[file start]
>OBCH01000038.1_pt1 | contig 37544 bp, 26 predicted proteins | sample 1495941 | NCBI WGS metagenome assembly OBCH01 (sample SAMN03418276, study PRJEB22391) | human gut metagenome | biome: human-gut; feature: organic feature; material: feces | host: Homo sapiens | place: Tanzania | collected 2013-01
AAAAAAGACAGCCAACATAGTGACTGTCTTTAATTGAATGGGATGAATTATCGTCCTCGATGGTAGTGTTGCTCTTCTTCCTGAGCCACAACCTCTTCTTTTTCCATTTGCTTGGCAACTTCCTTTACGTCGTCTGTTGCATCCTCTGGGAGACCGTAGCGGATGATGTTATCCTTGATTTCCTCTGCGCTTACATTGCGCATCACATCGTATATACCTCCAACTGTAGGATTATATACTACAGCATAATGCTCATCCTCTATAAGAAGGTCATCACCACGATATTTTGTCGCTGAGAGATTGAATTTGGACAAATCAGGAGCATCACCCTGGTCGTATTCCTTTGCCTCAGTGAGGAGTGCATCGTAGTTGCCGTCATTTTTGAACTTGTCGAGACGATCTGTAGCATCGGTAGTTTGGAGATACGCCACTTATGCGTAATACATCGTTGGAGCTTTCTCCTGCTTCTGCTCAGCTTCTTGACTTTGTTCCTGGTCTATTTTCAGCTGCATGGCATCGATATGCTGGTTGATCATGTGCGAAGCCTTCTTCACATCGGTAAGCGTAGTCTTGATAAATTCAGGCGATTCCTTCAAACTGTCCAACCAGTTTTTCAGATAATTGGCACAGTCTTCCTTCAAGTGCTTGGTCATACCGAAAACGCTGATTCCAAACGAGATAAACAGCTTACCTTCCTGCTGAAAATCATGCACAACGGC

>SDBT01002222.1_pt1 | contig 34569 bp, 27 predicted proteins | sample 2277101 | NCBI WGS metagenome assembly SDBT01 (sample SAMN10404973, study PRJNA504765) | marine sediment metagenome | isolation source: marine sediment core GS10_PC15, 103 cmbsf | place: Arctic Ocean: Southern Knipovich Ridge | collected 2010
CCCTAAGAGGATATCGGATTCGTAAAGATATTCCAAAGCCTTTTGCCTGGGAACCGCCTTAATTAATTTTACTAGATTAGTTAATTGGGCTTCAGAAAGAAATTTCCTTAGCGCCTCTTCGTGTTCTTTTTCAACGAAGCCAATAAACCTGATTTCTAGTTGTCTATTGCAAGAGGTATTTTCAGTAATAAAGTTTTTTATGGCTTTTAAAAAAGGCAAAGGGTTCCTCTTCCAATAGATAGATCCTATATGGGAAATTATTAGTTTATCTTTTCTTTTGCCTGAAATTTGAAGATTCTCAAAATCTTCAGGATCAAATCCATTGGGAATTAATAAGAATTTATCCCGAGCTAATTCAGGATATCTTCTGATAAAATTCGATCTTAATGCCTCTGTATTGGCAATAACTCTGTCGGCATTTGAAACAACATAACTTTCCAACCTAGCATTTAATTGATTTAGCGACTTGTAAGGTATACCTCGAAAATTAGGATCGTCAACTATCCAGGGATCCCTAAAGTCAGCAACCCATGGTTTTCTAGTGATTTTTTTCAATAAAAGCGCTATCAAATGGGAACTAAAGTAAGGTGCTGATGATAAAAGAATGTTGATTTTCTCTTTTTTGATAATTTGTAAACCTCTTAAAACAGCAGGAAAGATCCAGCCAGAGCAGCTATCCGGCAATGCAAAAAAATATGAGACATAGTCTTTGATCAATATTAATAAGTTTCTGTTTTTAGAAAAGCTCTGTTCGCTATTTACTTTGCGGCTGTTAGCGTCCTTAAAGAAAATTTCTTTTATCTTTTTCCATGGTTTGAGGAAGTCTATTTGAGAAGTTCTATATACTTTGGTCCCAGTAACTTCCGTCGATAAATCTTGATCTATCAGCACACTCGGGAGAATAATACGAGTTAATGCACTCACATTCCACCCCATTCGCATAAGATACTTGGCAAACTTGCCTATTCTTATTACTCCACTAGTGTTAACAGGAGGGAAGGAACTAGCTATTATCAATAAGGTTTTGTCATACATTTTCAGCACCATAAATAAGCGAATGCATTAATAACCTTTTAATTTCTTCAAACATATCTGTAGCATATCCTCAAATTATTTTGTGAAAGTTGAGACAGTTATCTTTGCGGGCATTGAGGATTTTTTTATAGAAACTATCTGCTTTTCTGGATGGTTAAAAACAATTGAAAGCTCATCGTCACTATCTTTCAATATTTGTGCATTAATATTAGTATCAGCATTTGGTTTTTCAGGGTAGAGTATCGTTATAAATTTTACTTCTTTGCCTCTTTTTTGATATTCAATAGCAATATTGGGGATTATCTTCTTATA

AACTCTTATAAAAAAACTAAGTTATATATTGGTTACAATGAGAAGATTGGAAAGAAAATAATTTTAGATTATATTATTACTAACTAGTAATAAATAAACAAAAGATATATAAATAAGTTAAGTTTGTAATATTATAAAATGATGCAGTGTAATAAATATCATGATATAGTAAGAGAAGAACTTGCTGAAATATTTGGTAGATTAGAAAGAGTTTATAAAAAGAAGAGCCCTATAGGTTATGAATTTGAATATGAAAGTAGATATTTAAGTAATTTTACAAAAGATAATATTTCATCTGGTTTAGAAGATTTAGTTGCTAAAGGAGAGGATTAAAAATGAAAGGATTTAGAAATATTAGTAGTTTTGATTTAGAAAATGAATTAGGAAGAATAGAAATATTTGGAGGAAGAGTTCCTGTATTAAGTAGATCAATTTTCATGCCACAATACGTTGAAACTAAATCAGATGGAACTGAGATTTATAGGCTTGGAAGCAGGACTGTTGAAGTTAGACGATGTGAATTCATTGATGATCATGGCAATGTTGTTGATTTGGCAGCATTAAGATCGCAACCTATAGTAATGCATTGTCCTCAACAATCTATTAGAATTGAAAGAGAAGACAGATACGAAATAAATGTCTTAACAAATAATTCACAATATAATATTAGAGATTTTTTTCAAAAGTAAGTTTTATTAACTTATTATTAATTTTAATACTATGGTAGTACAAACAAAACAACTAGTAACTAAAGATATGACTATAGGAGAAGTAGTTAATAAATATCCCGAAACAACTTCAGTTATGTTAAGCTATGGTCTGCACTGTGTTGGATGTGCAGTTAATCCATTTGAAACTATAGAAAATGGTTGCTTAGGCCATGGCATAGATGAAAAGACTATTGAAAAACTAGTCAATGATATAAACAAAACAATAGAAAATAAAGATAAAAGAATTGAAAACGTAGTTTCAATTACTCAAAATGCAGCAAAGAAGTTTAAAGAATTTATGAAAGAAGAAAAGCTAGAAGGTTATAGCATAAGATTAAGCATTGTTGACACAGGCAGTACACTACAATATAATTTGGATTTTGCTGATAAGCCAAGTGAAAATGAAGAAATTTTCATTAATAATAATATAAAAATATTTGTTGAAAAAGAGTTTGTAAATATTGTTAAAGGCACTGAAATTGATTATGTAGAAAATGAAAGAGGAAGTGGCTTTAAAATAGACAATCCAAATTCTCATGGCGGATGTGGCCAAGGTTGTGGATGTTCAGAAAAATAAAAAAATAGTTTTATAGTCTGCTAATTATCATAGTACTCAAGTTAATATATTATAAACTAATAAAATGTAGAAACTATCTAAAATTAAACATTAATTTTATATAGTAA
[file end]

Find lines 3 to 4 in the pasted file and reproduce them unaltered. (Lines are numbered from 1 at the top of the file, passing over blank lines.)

>SDBT01002222.1_pt1 | contig 34569 bp, 27 predicted proteins | sample 2277101 | NCBI WGS metagenome assembly SDBT01 (sample SAMN10404973, study PRJNA504765) | marine sediment metagenome | isolation source: marine sediment core GS10_PC15, 103 cmbsf | place: Arctic Ocean: Southern Knipovich Ridge | collected 2010
CCCTAAGAGGATATCGGATTCGTAAAGATATTCCAAAGCCTTTTGCCTGGGAACCGCCTTAATTAATTTTACTAGATTAGTTAATTGGGCTTCAGAAAGAAATTTCCTTAGCGCCTCTTCGTGTTCTTTTTCAACGAAGCCAATAAACCTGATTTCTAGTTGTCTATTGCAAGAGGTATTTTCAGTAATAAAGTTTTTTATGGCTTTTAAAAAAGGCAAAGGGTTCCTCTTCCAATAGATAGATCCTATATGGGAAATTATTAGTTTATCTTTTCTTTTGCCTGAAATTTGAAGATTCTCAAAATCTTCAGGATCAAATCCATTGGGAATTAATAAGAATTTATCCCGAGCTAATTCAGGATATCTTCTGATAAAATTCGATCTTAATGCCTCTGTATTGGCAATAACTCTGTCGGCATTTGAAACAACATAACTTTCCAACCTAGCATTTAATTGATTTAGCGACTTGTAAGGTATACCTCGAAAATTAGGATCGTCAACTATCCAGGGATCCCTAAAGTCAGCAACCCATGGTTTTCTAGTGATTTTTTTCAATAAAAGCGCTATCAAATGGGAACTAAAGTAAGGTGCTGATGATAAAAGAATGTTGATTTTCTCTTTTTTGATAATTTGTAAACCTCTTAAAACAGCAGGAAAGATCCAGCCAGAGCAGCTATCCGGCAATGCAAAAAAATATGAGACATAGTCTTTGATCAATATTAATAAGTTTCTGTTTTTAGAAAAGCTCTGTTCGCTATTTACTTTGCGGCTGTTAGCGTCCTTAAAGAAAATTTCTTTTATCTTTTTCCATGGTTTGAGGAAGTCTATTTGAGAAGTTCTATATACTTTGGTCCCAGTAACTTCCGTCGATAAATCTTGATCTATCAGCACACTCGGGAGAATAATACGAGTTAATGCACTCACATTCCACCCCATTCGCATAAGATACTTGGCAAACTTGCCTATTCTTATTACTCCACTAGTGTTAACAGGAGGGAAGGAACTAGCTATTATCAATAAGGTTTTGTCATACATTTTCAGCACCATAAATAAGCGAATGCATTAATAACCTTTTAATTTCTTCAAACATATCTGTAGCATATCCTCAAATTATTTTGTGAAAGTTGAGACAGTTATCTTTGCGGGCATTGAGGATTTTTTTATAGAAACTATCTGCTTTTCTGGATGGTTAAAAACAATTGAAAGCTCATCGTCACTATCTTTCAATATTTGTGCATTAATATTAGTATCAGCATTTGGTTTTTCAGGGTAGAGTATCGTTATAAATTTTACTTCTTTGCCTCTTTTTTGATATTCAATAGCAATATTGGGGATTATCTTCTTATA